Your pet’s oral hygiene is a key component of a healthy lifestyle. Here are some tips for keeping their teeth and gums in tip-top shape.
Gum disease is one of the single greatest health risks for dogs and cats alike—and vets say that the vast majority of pets show signs of oral disease by age 4. Bacteria from a pet’s mouth can enter the bloodstream and infect organs like heart, liver, and kidneys. Luckily, the worst case scenario is entirely preventable.
First, get in the routine of checking your pet for signs of poor health: rotten breath, plaque or tartar, red and inflamed gums, loss of appetite (which signals sensitive teeth), excessive drooling, bleeding (especially noticeable after mealtime), loose teeth, and even tumors or cysts in the mouth.
It’s important to practice preventive care, especially since it’s hard for your furry friend to tell you when they’re in pain. Try to introduce healthy habits at a young age, but don’t believe the adage that “you can’t teach an old dog new tricks”: with patience and positive reinforcement, you can improve your pet’s oral hygiene at any time! Here’s how:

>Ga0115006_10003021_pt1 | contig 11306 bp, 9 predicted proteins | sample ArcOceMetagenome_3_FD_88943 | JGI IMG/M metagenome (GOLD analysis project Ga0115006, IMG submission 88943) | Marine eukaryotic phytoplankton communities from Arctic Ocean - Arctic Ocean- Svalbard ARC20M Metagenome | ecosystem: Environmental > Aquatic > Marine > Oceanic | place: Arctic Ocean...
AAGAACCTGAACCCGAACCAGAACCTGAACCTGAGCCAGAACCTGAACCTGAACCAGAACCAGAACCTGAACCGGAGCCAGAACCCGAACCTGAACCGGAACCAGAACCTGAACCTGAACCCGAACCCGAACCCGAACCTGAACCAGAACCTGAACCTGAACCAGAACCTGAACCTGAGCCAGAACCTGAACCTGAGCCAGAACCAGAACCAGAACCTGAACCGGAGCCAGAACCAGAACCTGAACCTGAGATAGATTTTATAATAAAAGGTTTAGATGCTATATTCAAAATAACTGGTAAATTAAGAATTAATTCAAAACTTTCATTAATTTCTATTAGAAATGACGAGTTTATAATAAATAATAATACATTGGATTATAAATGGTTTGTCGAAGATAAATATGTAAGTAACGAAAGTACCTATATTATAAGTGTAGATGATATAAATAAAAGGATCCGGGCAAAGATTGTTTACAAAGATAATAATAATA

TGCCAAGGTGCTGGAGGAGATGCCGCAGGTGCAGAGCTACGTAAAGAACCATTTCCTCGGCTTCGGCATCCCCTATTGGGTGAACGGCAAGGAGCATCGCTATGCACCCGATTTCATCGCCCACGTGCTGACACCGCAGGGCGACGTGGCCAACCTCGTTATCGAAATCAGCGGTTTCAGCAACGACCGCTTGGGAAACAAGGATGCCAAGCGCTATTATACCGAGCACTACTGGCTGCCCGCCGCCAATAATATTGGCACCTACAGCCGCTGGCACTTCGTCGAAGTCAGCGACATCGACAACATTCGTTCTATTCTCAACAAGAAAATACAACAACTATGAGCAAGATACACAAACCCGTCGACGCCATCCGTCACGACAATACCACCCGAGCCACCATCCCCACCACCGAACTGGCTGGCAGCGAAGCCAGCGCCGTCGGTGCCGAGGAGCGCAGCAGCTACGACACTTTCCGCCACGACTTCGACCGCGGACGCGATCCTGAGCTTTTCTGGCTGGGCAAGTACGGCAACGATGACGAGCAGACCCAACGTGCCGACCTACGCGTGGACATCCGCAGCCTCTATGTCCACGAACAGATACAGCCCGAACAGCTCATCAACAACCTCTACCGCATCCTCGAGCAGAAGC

- Get your pet comfortable by gradually introducing mouth checks. When in doubt, move slowly! Pets need lots of patience when they’re learning new routines.
- Buy a canine or feline toothbrush (these have softer bristles and ergonomic heads) or use clean gauze wrapped around your finger. DO NOT use human toothpaste; it’s dangerous for pets! You can find pet toothpaste at the pet store or through your vet, or make your own with this simple recipe.
- Start by gently massaging their lips by hand; then, lift the lips to check teeth and gums for build-up. Once they’re familiar with that, give them a small taste of toothpaste, then let them try the toothbrush before you brush their teeth.
- Offer lots of praise, favorite toys, and the occasional (healthy!) treat.
- Aim to brush your pet’s teeth at least 2-3 times/week—preferably everyday.
- Healthy chew toys act like a toothbrush by cutting down on tooth build-up. Look for ones that are durable but have a bit of give. Cats like them too!
- A proper diet goes a long way—human food irritates pets’ mouths. Hard food can eliminate build-up, and you can find some formulas for improving oral health. Or look for additives to put in their water bowls.
- Take your furry friend for regular check-ups, and always ask your vet to check their teeth and gums.
- Ask your vet about antibiotic gels to use topically when oral health issues flare up.